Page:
mpccrn, JennyNurse2B, and NRSKarenRN like this.
  9. Visit  msmiranda21 profile page
    0
    A bed pan-most likely, but not bedside commode on a tubed patient!
  10. Visit  NtannRN profile page
    0
    I haven't gotten an intubated pt. Oob since I was an aide 18 yrs ago.i think if I suggested that now the other nurses would want me to get a psych consult! Lol. We have a10-14 day limit, then it's a trach and peg. Honestly,i don't think we have enough staff anyway to walk them. Lately, with all the different documentation we have to do, the unwillingness to pay overtime and working short staffed,i am thank full for my continual rotation bed that does crappy cpt.
  11. Visit  GreyGull profile page
    3
    Doesn't anybody even sit their intubated patients in chairs at the bedside? It could prevent the patient from needing a trach. A trach should not be the answer for laziness or using other excuses for not doing what you can to get a patient extubated. Complain all you want about your working conditions but it is the PATIENT who suffers. You still go home while the patient is connected to a ventilator waiting for PNA and a trach which may mean that is the end of their life as they knew it.
    NRSKarenRN, meagang, and Nccity2002 like this.
  12. Visit  Nccity2002 profile page
    0
    Quote from EDrunnerRN
    Ok...a few days ago an ICU nurse, at my facility, stated that stable intubated patients on the Unit use bedside comodes. My first thought was you are joking, right?! No, she was serious! I don't pretend to be an ICU nurse or know the aspects of care that pertain to ICU nursing but in the ER I would NEVER place an intubated pt on a bedside comode for obvious reasons, they are not stable. Can any ICU nurses out there back up her statement? For some odd reason, I keep picturing an intubated patient on a bedside comode and find it HILARIOUS! I think I need to see this to believe it!!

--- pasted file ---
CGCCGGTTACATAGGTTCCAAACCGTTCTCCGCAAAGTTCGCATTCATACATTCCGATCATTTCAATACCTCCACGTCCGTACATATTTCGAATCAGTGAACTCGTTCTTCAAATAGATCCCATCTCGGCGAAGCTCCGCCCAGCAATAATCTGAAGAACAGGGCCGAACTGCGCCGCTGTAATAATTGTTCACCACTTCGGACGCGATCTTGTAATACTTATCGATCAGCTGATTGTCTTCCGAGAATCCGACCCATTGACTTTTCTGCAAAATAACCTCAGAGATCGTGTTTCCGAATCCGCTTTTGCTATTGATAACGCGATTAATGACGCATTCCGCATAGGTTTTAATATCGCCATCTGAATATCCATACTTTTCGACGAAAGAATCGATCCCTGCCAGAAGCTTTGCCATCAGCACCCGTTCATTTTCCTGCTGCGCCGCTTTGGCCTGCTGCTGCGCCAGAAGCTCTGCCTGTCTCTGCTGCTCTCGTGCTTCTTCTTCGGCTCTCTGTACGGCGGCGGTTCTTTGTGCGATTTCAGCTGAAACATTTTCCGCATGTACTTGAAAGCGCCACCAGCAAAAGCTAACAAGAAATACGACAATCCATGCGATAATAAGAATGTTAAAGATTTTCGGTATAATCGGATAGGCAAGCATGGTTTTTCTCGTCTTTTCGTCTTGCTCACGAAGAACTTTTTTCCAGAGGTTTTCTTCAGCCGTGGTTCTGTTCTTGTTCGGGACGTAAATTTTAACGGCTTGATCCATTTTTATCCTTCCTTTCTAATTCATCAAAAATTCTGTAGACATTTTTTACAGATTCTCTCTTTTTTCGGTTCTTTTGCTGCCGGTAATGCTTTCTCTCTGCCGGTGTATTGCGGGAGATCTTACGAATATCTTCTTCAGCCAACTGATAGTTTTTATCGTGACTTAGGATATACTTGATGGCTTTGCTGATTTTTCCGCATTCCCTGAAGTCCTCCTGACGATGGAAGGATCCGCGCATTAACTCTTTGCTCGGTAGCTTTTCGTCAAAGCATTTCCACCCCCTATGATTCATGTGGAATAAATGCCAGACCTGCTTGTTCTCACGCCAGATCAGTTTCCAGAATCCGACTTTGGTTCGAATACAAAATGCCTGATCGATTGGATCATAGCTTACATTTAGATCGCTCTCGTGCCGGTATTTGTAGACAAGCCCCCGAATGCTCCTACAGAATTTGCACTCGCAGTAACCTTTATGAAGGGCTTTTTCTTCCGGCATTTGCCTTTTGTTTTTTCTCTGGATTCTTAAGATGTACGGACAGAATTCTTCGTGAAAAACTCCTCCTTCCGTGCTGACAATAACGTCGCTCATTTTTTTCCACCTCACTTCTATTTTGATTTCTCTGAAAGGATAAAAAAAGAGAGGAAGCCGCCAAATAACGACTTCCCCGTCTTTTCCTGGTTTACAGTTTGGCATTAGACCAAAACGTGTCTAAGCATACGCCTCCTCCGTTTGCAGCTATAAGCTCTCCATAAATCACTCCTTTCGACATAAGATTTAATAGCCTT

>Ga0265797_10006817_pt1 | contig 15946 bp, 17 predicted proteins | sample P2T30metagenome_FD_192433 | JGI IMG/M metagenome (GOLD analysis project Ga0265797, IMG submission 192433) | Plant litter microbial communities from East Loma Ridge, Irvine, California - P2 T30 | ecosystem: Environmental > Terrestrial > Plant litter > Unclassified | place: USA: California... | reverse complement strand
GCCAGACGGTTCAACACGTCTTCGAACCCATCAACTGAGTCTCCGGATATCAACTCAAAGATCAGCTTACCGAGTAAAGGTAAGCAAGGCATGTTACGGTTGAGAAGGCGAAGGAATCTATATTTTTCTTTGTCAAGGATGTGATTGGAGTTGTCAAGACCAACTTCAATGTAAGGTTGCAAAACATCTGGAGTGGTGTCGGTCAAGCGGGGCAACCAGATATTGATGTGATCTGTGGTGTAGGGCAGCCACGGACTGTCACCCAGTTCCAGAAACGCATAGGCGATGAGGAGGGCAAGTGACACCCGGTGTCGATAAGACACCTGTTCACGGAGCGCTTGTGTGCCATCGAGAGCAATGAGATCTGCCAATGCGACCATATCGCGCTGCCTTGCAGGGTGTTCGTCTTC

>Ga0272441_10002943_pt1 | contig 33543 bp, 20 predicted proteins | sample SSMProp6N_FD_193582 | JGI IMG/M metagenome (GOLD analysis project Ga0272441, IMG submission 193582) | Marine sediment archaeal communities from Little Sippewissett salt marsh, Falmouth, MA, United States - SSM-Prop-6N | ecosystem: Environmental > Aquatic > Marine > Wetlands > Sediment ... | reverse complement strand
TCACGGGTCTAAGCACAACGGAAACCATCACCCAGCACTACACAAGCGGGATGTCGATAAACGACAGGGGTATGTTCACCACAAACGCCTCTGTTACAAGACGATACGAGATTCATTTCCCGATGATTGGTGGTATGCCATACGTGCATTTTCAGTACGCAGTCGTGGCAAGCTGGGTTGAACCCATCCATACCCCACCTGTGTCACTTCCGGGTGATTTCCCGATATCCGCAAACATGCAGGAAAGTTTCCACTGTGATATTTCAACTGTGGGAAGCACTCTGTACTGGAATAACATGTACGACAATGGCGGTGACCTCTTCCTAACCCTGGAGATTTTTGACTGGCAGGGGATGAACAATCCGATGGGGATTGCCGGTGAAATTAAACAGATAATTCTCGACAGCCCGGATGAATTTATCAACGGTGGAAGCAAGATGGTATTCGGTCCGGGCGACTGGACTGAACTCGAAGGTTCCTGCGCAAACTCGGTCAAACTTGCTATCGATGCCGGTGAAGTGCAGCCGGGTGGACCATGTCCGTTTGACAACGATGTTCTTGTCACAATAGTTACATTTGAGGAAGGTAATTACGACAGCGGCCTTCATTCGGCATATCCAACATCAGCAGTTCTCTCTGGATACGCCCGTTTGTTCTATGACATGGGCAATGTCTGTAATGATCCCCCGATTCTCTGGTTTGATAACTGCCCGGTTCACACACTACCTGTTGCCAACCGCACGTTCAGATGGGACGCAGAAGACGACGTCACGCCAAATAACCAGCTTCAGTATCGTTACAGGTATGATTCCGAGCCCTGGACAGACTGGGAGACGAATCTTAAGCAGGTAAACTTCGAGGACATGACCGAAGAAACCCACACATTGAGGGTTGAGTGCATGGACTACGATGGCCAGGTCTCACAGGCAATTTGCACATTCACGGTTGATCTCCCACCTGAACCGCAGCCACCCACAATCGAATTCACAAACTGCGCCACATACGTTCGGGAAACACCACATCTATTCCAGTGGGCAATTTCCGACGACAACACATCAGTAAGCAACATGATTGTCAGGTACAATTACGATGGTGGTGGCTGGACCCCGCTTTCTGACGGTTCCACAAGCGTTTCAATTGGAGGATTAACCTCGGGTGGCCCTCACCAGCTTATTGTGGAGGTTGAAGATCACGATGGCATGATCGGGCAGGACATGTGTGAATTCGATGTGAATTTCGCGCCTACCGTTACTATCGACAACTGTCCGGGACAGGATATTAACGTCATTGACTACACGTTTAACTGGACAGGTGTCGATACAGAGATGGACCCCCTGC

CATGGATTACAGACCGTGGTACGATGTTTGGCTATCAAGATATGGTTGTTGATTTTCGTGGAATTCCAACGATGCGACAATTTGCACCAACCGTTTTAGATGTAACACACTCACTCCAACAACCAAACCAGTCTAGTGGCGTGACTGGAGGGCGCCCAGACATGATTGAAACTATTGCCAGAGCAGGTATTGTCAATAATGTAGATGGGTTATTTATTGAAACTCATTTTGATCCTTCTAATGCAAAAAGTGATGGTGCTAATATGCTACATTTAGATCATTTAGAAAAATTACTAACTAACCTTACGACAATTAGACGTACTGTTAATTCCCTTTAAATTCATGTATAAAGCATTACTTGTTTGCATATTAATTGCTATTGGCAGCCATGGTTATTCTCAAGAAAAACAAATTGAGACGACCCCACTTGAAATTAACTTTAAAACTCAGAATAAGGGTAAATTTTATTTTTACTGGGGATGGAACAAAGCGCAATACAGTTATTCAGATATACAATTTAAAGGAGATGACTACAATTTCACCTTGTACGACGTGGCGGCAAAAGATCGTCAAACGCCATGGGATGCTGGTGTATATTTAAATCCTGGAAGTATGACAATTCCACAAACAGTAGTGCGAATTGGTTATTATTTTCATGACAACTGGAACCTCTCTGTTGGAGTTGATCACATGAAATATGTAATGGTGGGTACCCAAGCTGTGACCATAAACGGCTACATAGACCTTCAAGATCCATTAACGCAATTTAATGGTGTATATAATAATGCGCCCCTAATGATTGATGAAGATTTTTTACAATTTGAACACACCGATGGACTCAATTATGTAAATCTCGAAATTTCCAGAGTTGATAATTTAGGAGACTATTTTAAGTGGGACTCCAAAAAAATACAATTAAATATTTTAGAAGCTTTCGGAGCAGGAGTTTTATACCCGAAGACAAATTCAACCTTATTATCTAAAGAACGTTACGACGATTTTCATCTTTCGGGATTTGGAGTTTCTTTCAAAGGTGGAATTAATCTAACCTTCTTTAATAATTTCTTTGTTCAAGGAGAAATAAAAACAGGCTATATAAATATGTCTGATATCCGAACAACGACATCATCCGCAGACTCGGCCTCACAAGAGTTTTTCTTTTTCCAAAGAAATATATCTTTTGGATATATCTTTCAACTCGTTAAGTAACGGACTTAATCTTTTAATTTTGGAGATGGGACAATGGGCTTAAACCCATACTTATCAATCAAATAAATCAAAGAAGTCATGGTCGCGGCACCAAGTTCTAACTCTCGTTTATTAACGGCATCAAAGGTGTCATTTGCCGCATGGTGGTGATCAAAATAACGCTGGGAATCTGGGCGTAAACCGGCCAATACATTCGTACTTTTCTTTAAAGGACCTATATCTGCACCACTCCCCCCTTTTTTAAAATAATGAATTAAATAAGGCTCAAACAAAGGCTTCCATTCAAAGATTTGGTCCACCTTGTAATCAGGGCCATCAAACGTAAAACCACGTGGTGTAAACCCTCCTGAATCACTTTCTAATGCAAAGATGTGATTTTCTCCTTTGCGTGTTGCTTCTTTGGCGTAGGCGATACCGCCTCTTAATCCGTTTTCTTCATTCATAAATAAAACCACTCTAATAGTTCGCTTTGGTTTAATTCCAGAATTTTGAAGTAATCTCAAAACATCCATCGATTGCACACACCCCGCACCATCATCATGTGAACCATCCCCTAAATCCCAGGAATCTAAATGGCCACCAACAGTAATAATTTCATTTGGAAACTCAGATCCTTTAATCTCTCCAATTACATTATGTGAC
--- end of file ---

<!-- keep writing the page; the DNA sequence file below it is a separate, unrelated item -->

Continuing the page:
Hi EDrunnerRN,

    It is uncommon, but yes, in my experience I had assisted ventilatated patients to a chair ; and in one or two occasions, to a bedside commode. As long as the patient is stable, it should not be a problem.
  13. Visit  miss arron profile page
    0
    The majority of intubated patients I've had would yank that tube out the second the restraint is loosened let alone if attempted to get them up to a bedside commode, or desat the second you lower the HOB or turn them.

    Theoretically speaking, if the patient is stable and cooperative I would consider a bedside commode - just haven't seen a situation where it would even be considered.
  14. Visit  NtannRN profile page
    0
    Grey gull, it's not laziness, I think ambulating an intubated pt has fallen out of favor, esp.when you dont even have the time to get yourself to the bathroom. From my stand point, we barely have the staff to get through the day, our cna's get pulled according to the# of pt's, not by the acuity. So when our pt population drops regardless if they're on something like hypothermic protocol, we have to reduce our staff, I cannot walk an intubated pt when theres only 2 of us for the floor.